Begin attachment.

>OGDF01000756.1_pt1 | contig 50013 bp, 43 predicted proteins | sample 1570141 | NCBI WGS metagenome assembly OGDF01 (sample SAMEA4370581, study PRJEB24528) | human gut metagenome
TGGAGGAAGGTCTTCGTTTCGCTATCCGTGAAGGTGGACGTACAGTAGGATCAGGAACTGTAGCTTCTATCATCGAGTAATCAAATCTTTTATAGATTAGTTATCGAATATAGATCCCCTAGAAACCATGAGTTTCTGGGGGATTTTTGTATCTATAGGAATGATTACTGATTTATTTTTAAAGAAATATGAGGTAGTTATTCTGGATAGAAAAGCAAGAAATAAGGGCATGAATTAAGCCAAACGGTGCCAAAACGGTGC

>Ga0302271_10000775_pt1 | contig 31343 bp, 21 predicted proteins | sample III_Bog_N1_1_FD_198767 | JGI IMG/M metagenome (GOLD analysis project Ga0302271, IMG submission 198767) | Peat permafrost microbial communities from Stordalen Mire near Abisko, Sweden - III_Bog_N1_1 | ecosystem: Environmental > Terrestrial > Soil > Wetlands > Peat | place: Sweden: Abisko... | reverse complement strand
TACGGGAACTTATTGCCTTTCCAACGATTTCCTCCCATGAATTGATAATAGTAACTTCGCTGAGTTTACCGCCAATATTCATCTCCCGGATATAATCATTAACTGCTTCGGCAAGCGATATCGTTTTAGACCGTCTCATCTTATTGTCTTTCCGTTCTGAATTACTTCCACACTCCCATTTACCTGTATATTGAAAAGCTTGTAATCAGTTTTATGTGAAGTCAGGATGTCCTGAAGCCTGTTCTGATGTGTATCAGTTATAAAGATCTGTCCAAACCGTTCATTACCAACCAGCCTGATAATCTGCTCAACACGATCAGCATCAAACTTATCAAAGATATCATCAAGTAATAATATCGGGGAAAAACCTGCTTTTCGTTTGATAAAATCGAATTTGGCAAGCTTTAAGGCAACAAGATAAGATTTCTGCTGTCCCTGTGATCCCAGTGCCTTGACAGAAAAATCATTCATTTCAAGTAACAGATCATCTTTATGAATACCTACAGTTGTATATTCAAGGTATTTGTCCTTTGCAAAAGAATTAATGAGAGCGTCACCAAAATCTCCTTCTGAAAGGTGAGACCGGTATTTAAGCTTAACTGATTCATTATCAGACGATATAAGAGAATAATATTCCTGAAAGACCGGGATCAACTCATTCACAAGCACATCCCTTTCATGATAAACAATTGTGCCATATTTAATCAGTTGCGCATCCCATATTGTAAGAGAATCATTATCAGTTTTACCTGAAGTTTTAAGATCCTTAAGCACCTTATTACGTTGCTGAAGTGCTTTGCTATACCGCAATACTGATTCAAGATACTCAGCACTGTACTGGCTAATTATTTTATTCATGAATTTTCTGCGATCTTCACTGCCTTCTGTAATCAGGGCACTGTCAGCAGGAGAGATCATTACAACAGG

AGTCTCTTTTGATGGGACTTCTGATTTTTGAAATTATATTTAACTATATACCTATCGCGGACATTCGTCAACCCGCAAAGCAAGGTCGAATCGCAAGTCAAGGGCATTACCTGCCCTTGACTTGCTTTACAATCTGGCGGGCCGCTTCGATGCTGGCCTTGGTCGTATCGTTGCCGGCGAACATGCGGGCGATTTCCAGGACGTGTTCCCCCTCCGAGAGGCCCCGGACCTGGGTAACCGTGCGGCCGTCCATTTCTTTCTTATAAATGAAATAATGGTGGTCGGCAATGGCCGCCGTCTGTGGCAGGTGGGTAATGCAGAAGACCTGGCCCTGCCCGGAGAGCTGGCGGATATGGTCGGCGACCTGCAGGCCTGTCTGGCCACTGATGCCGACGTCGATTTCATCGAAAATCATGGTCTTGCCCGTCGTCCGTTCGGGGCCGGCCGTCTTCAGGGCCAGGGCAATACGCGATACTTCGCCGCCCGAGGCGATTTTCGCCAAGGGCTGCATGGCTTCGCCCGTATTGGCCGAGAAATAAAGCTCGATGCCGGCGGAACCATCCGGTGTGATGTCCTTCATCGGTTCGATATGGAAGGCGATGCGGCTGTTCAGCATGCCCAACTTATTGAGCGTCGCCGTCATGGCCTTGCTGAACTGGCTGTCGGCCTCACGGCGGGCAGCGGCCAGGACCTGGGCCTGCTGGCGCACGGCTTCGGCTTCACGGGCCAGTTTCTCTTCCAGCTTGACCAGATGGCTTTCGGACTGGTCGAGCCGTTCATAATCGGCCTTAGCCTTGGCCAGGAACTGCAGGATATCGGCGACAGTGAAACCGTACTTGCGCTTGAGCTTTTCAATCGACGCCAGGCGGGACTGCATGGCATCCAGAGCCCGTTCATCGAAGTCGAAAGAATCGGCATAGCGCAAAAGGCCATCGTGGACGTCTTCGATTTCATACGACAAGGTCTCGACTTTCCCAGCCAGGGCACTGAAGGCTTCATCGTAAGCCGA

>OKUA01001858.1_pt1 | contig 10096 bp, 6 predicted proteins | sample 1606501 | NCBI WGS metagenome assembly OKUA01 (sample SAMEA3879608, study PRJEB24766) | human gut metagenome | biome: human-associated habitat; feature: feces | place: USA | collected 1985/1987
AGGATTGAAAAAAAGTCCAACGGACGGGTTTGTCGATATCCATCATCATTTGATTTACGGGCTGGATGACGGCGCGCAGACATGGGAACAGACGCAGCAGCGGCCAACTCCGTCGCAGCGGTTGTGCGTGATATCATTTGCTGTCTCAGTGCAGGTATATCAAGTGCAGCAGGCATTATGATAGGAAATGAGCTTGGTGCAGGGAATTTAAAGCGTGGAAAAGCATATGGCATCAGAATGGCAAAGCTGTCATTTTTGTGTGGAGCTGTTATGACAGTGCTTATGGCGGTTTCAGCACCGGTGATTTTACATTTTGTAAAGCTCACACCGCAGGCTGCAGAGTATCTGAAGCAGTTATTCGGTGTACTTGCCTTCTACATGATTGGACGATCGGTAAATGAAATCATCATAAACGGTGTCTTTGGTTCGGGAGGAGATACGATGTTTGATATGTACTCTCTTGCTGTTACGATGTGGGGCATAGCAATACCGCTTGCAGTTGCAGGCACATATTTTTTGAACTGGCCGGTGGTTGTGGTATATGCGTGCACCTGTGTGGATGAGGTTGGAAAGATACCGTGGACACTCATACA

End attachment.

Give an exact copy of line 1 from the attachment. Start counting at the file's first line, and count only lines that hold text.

>OGDF01000756.1_pt1 | contig 50013 bp, 43 predicted proteins | sample 1570141 | NCBI WGS metagenome assembly OGDF01 (sample SAMEA4370581, study PRJEB24528) | human gut metagenome